Upstairs shower drains in lower shower

Discussion in 'Drain Cleaning' started by ginnifer, Apr 20, 2010.

  1. ginnifer

    ginnifer New Member

    Messages:
    1
    Location:
    Bellflower
    Help..I need help... My plumbing problem is....The upstairs shower is draining in the downstairs shower as well as the toliet. What a mess I have. I would like to know how to unclog? Where do I start with my drain cleaner? Do I start in the downstairs shower drain? Do I go through the vent on the roof. I have a new heavy duty snake the cable is 100ft, I am sure this is exactly what I need to fix this problem. I will be grateful for any suggestions that will help me unclog this drain.
    Thank you for your time,
    Jennifer
  2. tregg

    tregg New Member

    Messages:
    31
    Location:
    Iowa
    I don't know what to do about your problem but what stands out to me is why there are no replies! It's two months later and no replies! Any female who posts something usually has lots of hits! Puzzled? Can we get together and talk this over?
    Last edited: Jun 27, 2010
  3. hj

    hj Moderator & Master Plumber Staff Member

    Messages:
    26,636
    Location:
    Cave Creek, Arizona
    This is the first time I have seen this person's problem. I am not sure why they have a 100' cable if they have absolutely no knowledge of how to use it. This is a case where "a little knowledge is a dangerous thing", because if they have the proper cable, it can break fingers, wrists, or arms, and it can also kill as a cursory search of the Internet can prove to you.
  4. Gary Swart

    Gary Swart In the Trades

    Messages:
    7,349
    Location:
    Yakima WA
    My wife always reminds me that, "You can do a don't", but hear goes anyway. The first thing you do with a clogged is DO NOT use chemicals. A clogged drain needs to professionally snaked. As HJ points out, a DIY snake of sufficient size and strength to clear a drain can be a very dangerous tool in the hands of an inexperienced homeowner. Sometimes folks pose a question on this forum and are told the best thing to do is hire a professional plumber, and then they get in a huff and point out that this is a forum for DIY. Well, it is, but the best advice to give a DIY is not to mess with the problem. This doesn't just apply to a plumbing forum, but to virtually everything we encounter in everyday life. Medical problems, electrical problems, repairs in other than plumbing areas, just to name a few. I find it hard to believe that this question was posed to this forum and not answered, but I suppose it is possible.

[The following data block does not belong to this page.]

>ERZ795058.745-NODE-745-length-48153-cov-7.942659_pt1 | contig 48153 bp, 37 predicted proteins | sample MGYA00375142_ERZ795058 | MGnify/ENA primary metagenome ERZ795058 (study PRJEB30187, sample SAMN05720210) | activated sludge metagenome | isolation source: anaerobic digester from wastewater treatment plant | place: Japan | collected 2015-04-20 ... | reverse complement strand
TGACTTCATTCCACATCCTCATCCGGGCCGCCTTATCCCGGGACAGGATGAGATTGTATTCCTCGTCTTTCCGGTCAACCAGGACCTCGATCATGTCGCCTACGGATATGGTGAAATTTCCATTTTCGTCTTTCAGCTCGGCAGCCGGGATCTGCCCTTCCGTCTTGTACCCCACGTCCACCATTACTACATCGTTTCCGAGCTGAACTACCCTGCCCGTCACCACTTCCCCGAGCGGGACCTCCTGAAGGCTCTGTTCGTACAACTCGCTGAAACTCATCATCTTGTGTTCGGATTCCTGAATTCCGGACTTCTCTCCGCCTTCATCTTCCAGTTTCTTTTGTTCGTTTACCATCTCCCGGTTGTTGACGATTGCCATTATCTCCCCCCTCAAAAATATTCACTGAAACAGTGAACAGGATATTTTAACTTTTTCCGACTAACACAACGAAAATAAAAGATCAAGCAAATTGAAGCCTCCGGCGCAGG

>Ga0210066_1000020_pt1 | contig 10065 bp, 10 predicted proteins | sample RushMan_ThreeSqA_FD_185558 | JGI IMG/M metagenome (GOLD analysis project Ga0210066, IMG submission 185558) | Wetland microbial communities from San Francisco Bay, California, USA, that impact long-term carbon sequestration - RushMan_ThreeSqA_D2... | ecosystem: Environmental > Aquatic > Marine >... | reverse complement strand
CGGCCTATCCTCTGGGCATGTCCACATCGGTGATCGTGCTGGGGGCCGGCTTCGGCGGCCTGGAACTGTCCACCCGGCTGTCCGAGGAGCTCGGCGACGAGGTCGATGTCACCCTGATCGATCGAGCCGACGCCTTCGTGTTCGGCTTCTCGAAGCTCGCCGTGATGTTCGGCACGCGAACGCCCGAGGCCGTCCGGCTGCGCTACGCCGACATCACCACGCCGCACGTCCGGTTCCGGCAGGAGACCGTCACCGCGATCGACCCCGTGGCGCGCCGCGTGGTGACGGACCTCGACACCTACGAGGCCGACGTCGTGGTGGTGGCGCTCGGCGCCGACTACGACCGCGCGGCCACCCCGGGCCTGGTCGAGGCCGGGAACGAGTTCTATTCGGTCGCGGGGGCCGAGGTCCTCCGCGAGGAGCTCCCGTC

5. Redwood

    Redwood Master Plumber

    Messages:
    7,450
    Location:
    Connecticut
    Well I certainly hope she has called a pro by now...

    I never noticed this before...
  6. Terry

    Terry Administrator Staff Member

    Messages:
    15,005
    Location:
    Bothell, Washington
    If the main line is backing up, it could be roots in the line.

    When a cutter encounters the roots, it can catch, and the cable can start twisting very quickly. If the person operating the snake doesn't pull back quick enough on the cable, it car wrap the person up.

    As a plumber, I've only operated a power snake a little bit. The last time it broke the watch on my wrist and I had the customer unwind me from the cable.
    I went back to the shop, and one of the other guys, Gary showed me his thumb that he could bend back to touch his arm.
    A snake had destroyed the tendon operating his thumb.
    But neither of us died. It does happen though, So frankly we don't encourage homeowners to rent this type of equipment. It's like putting your head in a brush shredder if you don't know exactly what you are doing.
    This is the type of tool that they let stupid men run, but OSHA would have a fit if a woman touched one. They are very dangerous.
    I remember checking to see how much you got for a missing hand, $10,000
    I think a hand is worth a lot more then that.
    I hired one guy to work on my home, he has been a construction worker pouring concrete for one of the big hydro dams in the State of Washington. The guy next to him fell into the form as they were pouring concrete. He quickly yelled for them to stop, but was ordered to keep pouring concrete. There are some things that are very serious. The pay is good for the hazard jobs, but you will get hurt. That part is guaranteed.
    Last edited: Jun 28, 2010
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